Executing the Get-Command cmdlet will provide a full listing of all the cmdlets available in PowerShell (as well as all the Aliases, Functions etc):
Executing Get-Help for a cmdlet will provide details on how to use the cmdlet, for example say if you wanted to see the usage for the Add-Computer cmdlet.
The Get-Help cmdlet can even provide examples of cmdlets working:
Each PowerShell cmdlet associates with an alias. You can use the alias instead of cmdlet full name. Execute Get-Alias for a full listing of all the Aliases in PowerShell (the Definition in the listing is the original Cmdlet name).
If you think cmdlet full name is a bit difficult, you can use short names (ie aliases) but note that this reduces the readability of the script. I prefer to use full names in scripts and aliases for ad-hoc queries.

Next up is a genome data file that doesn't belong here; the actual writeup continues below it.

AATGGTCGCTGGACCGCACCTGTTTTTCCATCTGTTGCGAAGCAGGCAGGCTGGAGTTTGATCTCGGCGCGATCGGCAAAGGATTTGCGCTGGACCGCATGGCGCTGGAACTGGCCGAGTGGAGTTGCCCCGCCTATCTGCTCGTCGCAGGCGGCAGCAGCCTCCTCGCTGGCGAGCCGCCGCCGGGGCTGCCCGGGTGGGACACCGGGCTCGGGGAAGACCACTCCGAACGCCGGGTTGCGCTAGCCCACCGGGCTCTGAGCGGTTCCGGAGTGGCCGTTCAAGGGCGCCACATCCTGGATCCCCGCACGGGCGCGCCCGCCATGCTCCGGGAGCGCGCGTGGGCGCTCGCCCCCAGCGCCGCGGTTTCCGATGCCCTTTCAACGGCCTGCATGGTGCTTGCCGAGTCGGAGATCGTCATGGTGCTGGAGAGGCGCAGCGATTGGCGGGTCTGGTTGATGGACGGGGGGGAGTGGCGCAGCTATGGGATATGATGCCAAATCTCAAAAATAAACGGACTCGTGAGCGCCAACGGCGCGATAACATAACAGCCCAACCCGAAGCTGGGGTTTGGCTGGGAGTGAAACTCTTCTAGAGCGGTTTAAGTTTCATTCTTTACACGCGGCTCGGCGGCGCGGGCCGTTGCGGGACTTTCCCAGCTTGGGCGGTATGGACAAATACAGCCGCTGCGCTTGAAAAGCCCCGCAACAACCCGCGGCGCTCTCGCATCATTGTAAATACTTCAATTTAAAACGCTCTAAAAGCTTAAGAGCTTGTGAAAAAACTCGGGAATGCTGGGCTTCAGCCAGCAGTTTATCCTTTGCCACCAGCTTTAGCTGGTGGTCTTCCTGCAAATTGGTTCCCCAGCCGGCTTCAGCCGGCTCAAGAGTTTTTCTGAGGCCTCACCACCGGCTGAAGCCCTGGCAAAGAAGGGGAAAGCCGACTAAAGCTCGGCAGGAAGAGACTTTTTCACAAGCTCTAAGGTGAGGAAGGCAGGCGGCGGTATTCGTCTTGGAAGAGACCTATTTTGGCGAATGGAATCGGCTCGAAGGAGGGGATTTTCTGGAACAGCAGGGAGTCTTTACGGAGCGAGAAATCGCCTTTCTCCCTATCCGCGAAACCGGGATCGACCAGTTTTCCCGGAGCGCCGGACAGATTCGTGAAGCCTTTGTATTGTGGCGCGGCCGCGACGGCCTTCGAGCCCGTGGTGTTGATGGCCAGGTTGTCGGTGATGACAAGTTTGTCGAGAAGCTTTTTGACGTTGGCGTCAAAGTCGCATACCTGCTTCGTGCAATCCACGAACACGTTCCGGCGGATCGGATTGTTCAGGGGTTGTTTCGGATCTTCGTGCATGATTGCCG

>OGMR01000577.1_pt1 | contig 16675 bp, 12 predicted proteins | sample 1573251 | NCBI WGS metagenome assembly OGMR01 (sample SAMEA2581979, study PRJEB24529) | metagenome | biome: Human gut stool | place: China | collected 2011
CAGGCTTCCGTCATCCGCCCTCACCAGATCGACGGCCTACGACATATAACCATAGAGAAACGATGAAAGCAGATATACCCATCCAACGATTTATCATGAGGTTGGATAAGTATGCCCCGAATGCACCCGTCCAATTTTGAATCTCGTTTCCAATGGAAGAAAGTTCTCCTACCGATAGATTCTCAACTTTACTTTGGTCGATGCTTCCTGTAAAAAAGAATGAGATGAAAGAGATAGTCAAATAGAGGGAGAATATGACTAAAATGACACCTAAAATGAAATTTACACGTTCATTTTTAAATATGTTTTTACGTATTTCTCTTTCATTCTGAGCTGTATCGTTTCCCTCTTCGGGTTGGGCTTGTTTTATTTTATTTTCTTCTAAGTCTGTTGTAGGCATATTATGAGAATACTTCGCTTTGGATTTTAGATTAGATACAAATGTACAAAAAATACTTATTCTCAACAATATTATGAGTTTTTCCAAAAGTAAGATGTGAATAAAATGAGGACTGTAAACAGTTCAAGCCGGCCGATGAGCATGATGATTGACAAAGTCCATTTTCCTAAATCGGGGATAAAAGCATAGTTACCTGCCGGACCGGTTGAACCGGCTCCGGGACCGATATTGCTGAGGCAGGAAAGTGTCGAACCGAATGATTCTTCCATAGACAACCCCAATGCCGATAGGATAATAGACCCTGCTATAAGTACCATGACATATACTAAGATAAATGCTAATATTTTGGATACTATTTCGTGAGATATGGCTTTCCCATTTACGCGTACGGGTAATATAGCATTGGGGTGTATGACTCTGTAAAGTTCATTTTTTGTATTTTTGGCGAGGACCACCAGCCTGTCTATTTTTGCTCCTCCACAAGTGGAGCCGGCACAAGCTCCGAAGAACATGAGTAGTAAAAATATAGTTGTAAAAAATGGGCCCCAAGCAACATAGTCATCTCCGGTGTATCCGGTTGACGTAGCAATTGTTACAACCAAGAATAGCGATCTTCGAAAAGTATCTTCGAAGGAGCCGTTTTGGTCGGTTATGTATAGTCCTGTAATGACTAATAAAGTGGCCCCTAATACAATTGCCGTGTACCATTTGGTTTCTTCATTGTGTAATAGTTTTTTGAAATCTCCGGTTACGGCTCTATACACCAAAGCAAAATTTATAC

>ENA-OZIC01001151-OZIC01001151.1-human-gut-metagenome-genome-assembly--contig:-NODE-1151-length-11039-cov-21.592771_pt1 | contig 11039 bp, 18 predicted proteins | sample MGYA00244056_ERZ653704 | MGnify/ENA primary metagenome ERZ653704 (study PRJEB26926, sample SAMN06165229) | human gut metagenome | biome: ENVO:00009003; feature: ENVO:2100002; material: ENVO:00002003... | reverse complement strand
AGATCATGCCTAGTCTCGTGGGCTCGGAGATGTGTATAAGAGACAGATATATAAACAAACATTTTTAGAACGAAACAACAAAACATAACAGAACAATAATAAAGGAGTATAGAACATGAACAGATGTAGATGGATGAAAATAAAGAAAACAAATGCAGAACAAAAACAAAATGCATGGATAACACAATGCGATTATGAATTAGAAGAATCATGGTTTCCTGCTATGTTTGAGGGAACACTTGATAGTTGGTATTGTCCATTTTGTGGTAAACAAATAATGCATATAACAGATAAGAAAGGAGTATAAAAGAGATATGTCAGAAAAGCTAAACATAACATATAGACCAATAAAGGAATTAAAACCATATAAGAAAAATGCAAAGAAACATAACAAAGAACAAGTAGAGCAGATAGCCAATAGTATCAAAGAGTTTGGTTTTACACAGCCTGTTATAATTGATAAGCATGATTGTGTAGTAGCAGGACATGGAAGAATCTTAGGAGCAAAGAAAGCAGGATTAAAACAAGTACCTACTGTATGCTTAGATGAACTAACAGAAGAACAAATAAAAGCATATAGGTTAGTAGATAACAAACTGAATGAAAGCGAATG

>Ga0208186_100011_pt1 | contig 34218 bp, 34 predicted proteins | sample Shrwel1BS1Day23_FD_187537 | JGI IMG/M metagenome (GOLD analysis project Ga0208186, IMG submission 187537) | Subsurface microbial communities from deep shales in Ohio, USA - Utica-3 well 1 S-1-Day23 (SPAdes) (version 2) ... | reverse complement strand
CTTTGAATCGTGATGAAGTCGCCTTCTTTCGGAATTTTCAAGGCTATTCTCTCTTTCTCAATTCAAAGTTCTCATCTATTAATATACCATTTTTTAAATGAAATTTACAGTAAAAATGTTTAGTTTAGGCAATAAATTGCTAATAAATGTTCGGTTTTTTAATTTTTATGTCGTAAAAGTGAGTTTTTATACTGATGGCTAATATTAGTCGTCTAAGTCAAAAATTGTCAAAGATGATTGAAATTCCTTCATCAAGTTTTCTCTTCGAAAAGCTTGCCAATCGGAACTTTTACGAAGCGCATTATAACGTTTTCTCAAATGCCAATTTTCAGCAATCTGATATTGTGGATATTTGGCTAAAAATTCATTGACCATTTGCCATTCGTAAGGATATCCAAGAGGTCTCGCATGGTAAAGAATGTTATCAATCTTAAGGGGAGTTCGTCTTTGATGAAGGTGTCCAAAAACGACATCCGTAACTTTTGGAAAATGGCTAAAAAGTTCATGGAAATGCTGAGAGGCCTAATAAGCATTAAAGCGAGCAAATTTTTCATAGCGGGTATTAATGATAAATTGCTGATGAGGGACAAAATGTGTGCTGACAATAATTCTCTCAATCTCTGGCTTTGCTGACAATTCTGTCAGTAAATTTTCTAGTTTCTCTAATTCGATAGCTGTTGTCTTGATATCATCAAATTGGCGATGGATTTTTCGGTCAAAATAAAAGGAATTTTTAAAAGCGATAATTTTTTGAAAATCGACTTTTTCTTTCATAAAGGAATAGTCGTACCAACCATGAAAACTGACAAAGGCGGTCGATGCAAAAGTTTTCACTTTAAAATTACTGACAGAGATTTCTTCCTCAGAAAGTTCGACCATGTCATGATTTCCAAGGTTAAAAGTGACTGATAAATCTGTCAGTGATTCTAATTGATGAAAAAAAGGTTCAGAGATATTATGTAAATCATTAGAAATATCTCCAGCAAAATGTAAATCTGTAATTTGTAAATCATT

PowerShell scripts are text files with the extension of “.ps1”. You can write PowerShell scripts by using cmdlets and save themfor future use. Commonly used tasks are good candidates for scripts. By default PowerShell prevents the execution of any script, due to the execution policy of the PowerShell. You can see the current execution policy in PowerShell using the Get-ExecutionPolicy cmdlet.
There are four levels of execution policies.
1. Restricted – Default setting of PowerShell. No scripts can run
2. AllSigned- Scripts should have the trusted digital signature
4. Unrestricted- Any script can run.
You can change the execution policy using the Set-ExecutionPolicy cmdlet. PowerShell needs to be “Run as Administrator” in order to set execution policy.